Police End Celebrations at Meron Pilgrimage Site After Thousands Break Into Tomb

A year after a deadly stampede left 45 dead, police manage to maintain sporadic clashes and prevent casualties at the Meron pilgrimage site

Samuel Sokol is a freelance journalist based in Jerusalem. He was previously a correspondent at the Jerusalem Post and has reported for the Jewish Telegraphic Agency, the Israel Broadcasting Authority and the Times of Israel. He is the author of Putin’s Hybrid War and the Jews.
Sam Sokol
Ultra Orthodox Jews dance around a bonfire during Lag Ba'Omer celebrations on Mount Meron, northern Israel, Thursday.
Ultra-Orthodox Jews dance around a bonfire during Lag Ba'Omer celebrations on Mount Meron, northern Israel, Thursday.Credit: Ariel Schalit /AP
Samuel Sokol is a freelance journalist based in Jerusalem. He was previously a correspondent at the Jerusalem Post and has reported for the Jewish Telegraphic Agency, the Israel Broadcasting Authority and the Times of Israel. He is the author of Putin’s Hybrid War and the Jews.
Sam Sokol

Police stopped celebrations Thursday at Mount Meron after a large crowd of ultra-Orthodox Jews broke into the holy burial site, ending events at the site of Iast year's deadly stampede which saw 45 people crushed to death.

As of Thursday evening, seventeen participants were arrested in the clashes.

Every year, tens of thousands of devout Jews from across the country flock to the northern Israeli burial site of second-century Mishnaic sage Rabbi Shimon Bar Yochai to mark the holiday of Lag Ba’omer with singing, dancing and multiple bonfires.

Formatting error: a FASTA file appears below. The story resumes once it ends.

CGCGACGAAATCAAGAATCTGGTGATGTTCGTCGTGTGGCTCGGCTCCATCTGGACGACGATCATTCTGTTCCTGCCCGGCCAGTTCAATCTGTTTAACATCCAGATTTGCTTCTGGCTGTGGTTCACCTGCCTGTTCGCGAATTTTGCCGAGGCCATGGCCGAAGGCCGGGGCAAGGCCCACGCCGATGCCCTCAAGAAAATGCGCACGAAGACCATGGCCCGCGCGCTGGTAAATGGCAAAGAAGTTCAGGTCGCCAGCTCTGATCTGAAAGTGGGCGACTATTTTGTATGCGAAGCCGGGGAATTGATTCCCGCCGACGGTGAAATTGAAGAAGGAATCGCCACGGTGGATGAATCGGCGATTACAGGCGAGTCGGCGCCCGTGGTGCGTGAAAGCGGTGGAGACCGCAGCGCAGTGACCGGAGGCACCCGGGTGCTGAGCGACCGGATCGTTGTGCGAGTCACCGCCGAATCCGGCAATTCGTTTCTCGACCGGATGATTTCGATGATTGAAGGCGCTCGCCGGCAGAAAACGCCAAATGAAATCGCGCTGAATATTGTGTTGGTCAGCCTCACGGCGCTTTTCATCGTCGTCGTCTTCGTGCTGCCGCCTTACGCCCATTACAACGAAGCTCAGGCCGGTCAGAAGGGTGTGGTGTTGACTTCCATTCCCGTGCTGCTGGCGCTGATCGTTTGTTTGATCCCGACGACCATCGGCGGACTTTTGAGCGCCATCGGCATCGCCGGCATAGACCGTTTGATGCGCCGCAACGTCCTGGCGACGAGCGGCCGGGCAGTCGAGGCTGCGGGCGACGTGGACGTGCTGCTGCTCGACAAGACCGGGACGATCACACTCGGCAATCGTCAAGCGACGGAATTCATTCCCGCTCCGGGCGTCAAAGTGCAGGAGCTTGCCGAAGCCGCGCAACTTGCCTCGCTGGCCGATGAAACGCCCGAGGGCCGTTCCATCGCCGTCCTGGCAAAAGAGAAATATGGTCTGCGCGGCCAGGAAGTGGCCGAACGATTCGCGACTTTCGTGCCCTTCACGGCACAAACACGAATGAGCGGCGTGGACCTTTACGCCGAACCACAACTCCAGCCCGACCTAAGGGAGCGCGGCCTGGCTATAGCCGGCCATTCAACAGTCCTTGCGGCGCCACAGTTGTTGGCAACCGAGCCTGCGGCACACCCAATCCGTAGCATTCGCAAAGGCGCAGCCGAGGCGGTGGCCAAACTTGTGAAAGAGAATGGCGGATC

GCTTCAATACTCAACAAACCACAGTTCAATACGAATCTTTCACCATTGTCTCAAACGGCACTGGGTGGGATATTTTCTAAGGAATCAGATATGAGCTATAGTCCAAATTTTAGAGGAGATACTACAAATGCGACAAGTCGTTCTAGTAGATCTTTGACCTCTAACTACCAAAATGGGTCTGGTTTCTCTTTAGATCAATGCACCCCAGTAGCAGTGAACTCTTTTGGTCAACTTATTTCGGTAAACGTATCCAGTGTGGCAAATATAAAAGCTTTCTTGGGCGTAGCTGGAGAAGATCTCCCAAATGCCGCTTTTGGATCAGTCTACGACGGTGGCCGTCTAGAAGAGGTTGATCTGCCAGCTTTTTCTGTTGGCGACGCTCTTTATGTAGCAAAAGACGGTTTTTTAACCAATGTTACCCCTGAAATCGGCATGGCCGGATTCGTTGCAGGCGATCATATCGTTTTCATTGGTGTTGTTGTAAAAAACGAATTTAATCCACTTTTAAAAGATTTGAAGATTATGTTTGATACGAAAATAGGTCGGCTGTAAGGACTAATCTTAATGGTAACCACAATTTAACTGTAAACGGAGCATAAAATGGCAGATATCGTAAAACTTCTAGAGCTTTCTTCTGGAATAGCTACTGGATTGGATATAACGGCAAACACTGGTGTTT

While most participants were peaceful, recently imposed restrictions following last year's stampede sparked anger among hardline members of the ultra-Orthodox community, several dozen of whom hurled stones and other objects at law enforcement officers on Thursday after a suspect was detained for throwing a rock, the police said in a statement.

By Thursday afternoon, a large crowd of pilgrims who had been waiting in the sun for hours broke down a fence and entered the tomb. In a statement, the police said that “dozens of extremists” had breached the barriers between the men’s and women’s sections and “began vandalizing the tomb compound,” endangering women and children who had to be rescued by officers. Dozens of pilgrims also broke into areas closed off by police following last year's disaster.

In response, police shut off bus access to the site.

Officials decided that the memorial service for those killed in the stampede last year will take place at 8:30 P.M., after debating whether to cancel the event in light of clashes.

The new rules, which capped attendance at 16,000 people, significantly lower than the 70,000 who have come out in recent years, came after dozens of people lost their lives last April when visitors began slipping on a metal ramp passing through a narrow, overcrowded passageway at the site, triggering a panicked stampede. The passageway had been illegally constructed by the Toldos Aharon Hasidic sect in order to enforce gender separation.